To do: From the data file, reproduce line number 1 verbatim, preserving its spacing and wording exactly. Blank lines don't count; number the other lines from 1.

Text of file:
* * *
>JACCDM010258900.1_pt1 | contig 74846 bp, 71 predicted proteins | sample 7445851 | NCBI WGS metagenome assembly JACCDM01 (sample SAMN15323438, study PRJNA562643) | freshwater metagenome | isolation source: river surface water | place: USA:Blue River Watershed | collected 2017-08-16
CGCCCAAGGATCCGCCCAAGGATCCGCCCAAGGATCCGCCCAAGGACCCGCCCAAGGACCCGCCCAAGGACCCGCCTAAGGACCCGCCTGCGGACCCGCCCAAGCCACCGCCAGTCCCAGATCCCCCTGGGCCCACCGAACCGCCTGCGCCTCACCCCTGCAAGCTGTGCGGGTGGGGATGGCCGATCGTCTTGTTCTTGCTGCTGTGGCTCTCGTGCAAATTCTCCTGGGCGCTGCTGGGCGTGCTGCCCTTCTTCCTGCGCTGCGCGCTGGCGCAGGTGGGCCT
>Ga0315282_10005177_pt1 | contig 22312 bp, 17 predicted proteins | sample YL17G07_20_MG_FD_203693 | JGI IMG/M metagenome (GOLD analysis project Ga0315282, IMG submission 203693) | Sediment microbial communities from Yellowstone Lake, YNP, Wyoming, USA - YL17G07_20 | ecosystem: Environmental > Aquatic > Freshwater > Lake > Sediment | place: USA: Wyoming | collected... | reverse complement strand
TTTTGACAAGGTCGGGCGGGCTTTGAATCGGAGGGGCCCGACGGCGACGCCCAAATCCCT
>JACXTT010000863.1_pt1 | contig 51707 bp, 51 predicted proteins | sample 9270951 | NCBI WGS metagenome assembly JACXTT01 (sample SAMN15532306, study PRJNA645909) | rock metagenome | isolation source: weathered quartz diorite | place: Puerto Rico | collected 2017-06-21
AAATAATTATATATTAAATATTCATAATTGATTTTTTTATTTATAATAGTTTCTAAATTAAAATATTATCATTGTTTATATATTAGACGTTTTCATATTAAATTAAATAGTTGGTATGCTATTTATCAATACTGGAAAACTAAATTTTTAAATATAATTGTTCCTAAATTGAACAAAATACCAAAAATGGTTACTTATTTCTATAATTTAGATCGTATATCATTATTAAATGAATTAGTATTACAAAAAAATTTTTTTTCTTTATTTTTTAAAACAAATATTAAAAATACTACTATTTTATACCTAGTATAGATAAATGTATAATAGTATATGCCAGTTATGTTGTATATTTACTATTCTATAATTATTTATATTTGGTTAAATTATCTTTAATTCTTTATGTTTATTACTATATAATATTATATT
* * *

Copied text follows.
>JACCDM010258900.1_pt1 | contig 74846 bp, 71 predicted proteins | sample 7445851 | NCBI WGS metagenome assembly JACCDM01 (sample SAMN15323438, study PRJNA562643) | freshwater metagenome | isolation source: river surface water | place: USA:Blue River Watershed | collected 2017-08-16